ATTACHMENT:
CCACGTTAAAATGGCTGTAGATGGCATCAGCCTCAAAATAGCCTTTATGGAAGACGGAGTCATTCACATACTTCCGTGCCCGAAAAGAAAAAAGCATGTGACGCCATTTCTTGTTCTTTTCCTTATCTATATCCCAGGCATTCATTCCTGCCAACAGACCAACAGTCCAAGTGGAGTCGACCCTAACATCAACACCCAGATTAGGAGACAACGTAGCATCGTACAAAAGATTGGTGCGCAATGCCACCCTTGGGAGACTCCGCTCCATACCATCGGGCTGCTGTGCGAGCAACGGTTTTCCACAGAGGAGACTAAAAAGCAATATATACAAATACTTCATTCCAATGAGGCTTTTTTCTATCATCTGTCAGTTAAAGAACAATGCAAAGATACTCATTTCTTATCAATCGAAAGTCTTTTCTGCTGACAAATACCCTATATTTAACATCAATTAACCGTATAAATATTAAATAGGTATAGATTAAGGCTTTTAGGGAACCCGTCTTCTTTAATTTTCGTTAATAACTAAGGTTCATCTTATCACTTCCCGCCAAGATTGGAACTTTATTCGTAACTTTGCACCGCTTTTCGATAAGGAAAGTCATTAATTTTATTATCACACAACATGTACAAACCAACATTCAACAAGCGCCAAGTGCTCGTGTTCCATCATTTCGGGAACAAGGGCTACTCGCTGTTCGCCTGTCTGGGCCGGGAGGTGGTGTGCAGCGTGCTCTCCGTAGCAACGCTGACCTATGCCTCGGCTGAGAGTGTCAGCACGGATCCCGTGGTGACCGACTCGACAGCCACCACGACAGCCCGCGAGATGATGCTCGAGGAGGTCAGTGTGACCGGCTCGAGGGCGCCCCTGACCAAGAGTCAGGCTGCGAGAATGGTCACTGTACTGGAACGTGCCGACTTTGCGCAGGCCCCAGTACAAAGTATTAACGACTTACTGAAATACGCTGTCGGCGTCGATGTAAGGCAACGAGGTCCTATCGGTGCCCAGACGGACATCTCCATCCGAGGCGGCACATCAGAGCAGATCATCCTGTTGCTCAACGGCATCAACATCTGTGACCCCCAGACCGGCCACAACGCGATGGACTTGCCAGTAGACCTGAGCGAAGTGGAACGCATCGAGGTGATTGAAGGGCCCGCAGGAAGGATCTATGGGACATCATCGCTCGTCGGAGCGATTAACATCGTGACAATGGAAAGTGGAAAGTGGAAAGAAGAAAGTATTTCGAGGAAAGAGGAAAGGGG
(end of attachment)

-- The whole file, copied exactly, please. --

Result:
CCACGTTAAAATGGCTGTAGATGGCATCAGCCTCAAAATAGCCTTTATGGAAGACGGAGTCATTCACATACTTCCGTGCCCGAAAAGAAAAAAGCATGTGACGCCATTTCTTGTTCTTTTCCTTATCTATATCCCAGGCATTCATTCCTGCCAACAGACCAACAGTCCAAGTGGAGTCGACCCTAACATCAACACCCAGATTAGGAGACAACGTAGCATCGTACAAAAGATTGGTGCGCAATGCCACCCTTGGGAGACTCCGCTCCATACCATCGGGCTGCTGTGCGAGCAACGGTTTTCCACAGAGGAGACTAAAAAGCAATATATACAAATACTTCATTCCAATGAGGCTTTTTTCTATCATCTGTCAGTTAAAGAACAATGCAAAGATACTCATTTCTTATCAATCGAAAGTCTTTTCTGCTGACAAATACCCTATATTTAACATCAATTAACCGTATAAATATTAAATAGGTATAGATTAAGGCTTTTAGGGAACCCGTCTTCTTTAATTTTCGTTAATAACTAAGGTTCATCTTATCACTTCCCGCCAAGATTGGAACTTTATTCGTAACTTTGCACCGCTTTTCGATAAGGAAAGTCATTAATTTTATTATCACACAACATGTACAAACCAACATTCAACAAGCGCCAAGTGCTCGTGTTCCATCATTTCGGGAACAAGGGCTACTCGCTGTTCGCCTGTCTGGGCCGGGAGGTGGTGTGCAGCGTGCTCTCCGTAGCAACGCTGACCTATGCCTCGGCTGAGAGTGTCAGCACGGATCCCGTGGTGACCGACTCGACAGCCACCACGACAGCCCGCGAGATGATGCTCGAGGAGGTCAGTGTGACCGGCTCGAGGGCGCCCCTGACCAAGAGTCAGGCTGCGAGAATGGTCACTGTACTGGAACGTGCCGACTTTGCGCAGGCCCCAGTACAAAGTATTAACGACTTACTGAAATACGCTGTCGGCGTCGATGTAAGGCAACGAGGTCCTATCGGTGCCCAGACGGACATCTCCATCCGAGGCGGCACATCAGAGCAGATCATCCTGTTGCTCAACGGCATCAACATCTGTGACCCCCAGACCGGCCACAACGCGATGGACTTGCCAGTAGACCTGAGCGAAGTGGAACGCATCGAGGTGATTGAAGGGCCCGCAGGAAGGATCTATGGGACATCATCGCTCGTCGGAGCGATTAACATCGTGACAATGGAAAGTGGAAAGTGGAAAGAAGAAAGTATTTCGAGGAAAGAGGAAAGGGG